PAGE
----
Romeo Santos Joins Roc Nation Management and  Named CEO of Roc Nation Latin
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La Familia: Meet The Artists Of Roc Nation Latin

Get familiar. 

Nearly 20 years after Aventura first broke bachata music into the mainstream, using nontraditional forms like hip-hop and R&B, founding member and head honcho Romeo Santos is again establishing #newrules—this time, as CEO of the recently launched Roc Nation Latin.

Since Santos assumed his role at the new vertical of Jay Z's esteemed record label, the Dominican idol has signed on another four up-and-coming artists – after Mozart La Para, who was the first recruit – in genres across tropical, banda, hip-hop and R&B.

Before the ink set on their contracts back in October 2016, Angel “Mr. Paradise” Batista, Victoria “La Mala” Ortiz, JayRo Rosado and Karen Rodriguez impressed their new boss with their respective voices, each dripping mass appeal. Now, they're ready to flex their unique attributes to further build on the imprint's foundation. In fact, according to Roc Nation Latin President Johnny Marines, “We’re off to a good start.”

Below, get better acquainted with the new additions to the Roc Nation familia, who will hopefully help pave the way for the next generation of genre-bending, multicultural and bilingual recording artists. —Marjua Estevez

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Victoria “La Mala” Ortiz
Origin: Mexico City, Mexico
Family Heritage: Mexican
Genre: Regional Mexican with an urban twist
Hit Song: “Vete Mucho”
Favorite Meal: Tacos, rice and beans with avocado

Only a handful of women can say they’ve made an impact on the regional Mexican music scene, and Victoria “La Mala” Ortiz has earned her right to scream it loud and proud. Her family tree is peppered with musicians, including her own mother who sings. She grew up in her parents’ home of Mexico City listening to the sounds of Vincente Fernandez, the late Selena Quintanilla, and other beloved Mexican artists. Thanks to her younger, more hip aunts from across the border in Los Angeles, Ortiz was also influenced by the best in West Coast hip-hop, like her muse Tupac Shakur.

“In a way I’m a mix of those two, 2Pac and Selena,” La Mala said over the phone. “Because I’m a Mexican girl who grew up surrounded by heavy Mexican culture and all of their traditions in Mexico, but I’m also an urban child. I think both artists to this day inspire me because not only were they great, but they had a message that empowers and uplifts the people.”

After dropping a cover to “Ahora Soy Mala” by Olga Tañon, her fans dubbed her "La Mala" once the song went viral. The 28-year-old quickly evolved from a cover singer to a professional artist by embracing her persona of the gorgeous, alpha woman who packs a punch with her assertive lyrics in songs like “El Corridor Del Amor” and “Ni Como Amigos."

Victoria’s ear for the cultural melodies of her homeland, and the ones beyond it, is what will make her a mainstay in the music industry. Her ability to fuse her urban influence with traditional banda adds true sonic diversity to the label, and she’s already starting to make considerable waves. Last year, Ortiz made history as the first woman in regional Mexican music to release a video exclusively through TIDAL. “Vete Mucho” is in real life about a previous relationship that went sour, which is something all many of us can relate to. “It’s very important to me to come out with music and songs that are empowering, especially for women," she said. "This is a song based on a true story a bad relationship I was in. One day I said that I need to just let go of it and be the strong woman that I am.”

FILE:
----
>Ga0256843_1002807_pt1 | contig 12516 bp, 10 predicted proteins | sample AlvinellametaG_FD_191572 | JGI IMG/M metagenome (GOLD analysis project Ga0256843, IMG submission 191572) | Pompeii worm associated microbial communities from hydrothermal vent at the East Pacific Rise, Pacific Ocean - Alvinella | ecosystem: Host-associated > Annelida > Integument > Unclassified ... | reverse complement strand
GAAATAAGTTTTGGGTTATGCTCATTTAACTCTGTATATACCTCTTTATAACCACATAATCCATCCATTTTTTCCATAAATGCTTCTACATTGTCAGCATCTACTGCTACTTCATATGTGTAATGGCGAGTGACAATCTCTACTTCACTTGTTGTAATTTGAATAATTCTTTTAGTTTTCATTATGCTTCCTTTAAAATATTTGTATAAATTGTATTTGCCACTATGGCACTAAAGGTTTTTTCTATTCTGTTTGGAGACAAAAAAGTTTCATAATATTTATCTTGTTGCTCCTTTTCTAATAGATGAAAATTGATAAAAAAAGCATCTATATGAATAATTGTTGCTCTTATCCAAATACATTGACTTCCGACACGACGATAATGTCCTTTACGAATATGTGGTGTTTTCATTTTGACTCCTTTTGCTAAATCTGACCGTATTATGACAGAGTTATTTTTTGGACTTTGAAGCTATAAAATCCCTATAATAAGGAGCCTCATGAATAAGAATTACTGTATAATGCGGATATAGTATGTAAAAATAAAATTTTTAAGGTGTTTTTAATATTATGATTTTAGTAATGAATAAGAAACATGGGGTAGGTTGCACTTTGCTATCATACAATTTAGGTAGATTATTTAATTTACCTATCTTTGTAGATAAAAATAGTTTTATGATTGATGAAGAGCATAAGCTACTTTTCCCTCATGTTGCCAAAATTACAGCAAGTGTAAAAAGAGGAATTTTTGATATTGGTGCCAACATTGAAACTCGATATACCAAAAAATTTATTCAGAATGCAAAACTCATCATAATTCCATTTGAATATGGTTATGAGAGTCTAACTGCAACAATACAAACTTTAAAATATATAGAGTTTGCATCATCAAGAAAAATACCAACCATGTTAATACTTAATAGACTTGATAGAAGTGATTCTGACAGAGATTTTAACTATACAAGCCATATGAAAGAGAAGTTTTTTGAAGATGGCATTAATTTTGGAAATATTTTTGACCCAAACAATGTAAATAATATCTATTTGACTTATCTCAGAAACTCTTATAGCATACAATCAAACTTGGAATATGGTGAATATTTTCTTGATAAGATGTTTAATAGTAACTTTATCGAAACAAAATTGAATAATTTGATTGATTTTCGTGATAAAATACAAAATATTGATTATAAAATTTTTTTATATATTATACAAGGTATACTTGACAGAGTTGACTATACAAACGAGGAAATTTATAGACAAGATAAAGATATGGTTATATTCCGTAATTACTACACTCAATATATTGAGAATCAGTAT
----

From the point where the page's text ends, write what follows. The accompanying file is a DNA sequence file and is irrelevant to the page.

La Mala is currently putting in overtime at the studio, cooking up her official debut LP. Although working with Romeo Santos and Jay Z would be a dream come true, La Mala truly wishes to expand her brand and also work with prominent women in pop music. “I love Rihanna and Shakira so I would love to make something with other females and be very empowering.”

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Angel “Mr. Paradise” Batista
Origin: Santo Domingo, Dominican Republic
Family Heritage: Dominican
Genre: Flamenco urbano
Hit Song: “Forastero”
Favorite Meal: Eggs, beans and rice.

Peaceful and tranquil vibes are hard to find in an era where artists are all about drowning their sorrows in sex and drugs over booming bass and 808s. Angel Batista, aka Mr. Paradise, would rather vent his frustrations on a beach in his native Dominican Republic. Since writing his first song at 14, the 26-year-old singer-songwriter has taken his laid back approach to his craft and truly capitalized on it.

"After writing my first song “Escape to Paradise,” I was thinking of all moments where I thought everything was like paradise,” Batista told us. “Based on that concept, the whole ‘Mr. Paradise’ thing began to take form. That’s how it all started—just singing about moments that seem perfect and reflecting upon it.”

Shortly after he was born, Batista moved to Spain where he learned to speak Spanish and then migrated to the U.S. in the fifth grade. As a Dominican immigrant with a thick Spaniard accent, Batista felt the social pressure to learn English in school, but didn’t have the greatest experience doing so. Both Americans and fellow Dominicans bullied him. He was frustrated he couldn’t acclimate as fast as his peers. However, he persisted enough to overcome the tough language barrier: “Coming to America was hard for me. The change was very rough. I was in a bilingual school, and just going there was a change for me. It might sound weird but I think this country made me a little tougher from all the social pressures.”

Batista was smart enough to graduate from high school and move on to college, while keeping his budding music career alive. Growing up, he was strongly influenced by the likes of Wyclef Jean and Alejandro Sanz. Women like Mala Rodriguez and Latino greats like Calle 13 also made a major impact on his lyricism and overall style. When he dropped his first single, “Forastero,” Batista took his inspirations into consideration as he poured his nomadic soul into the record.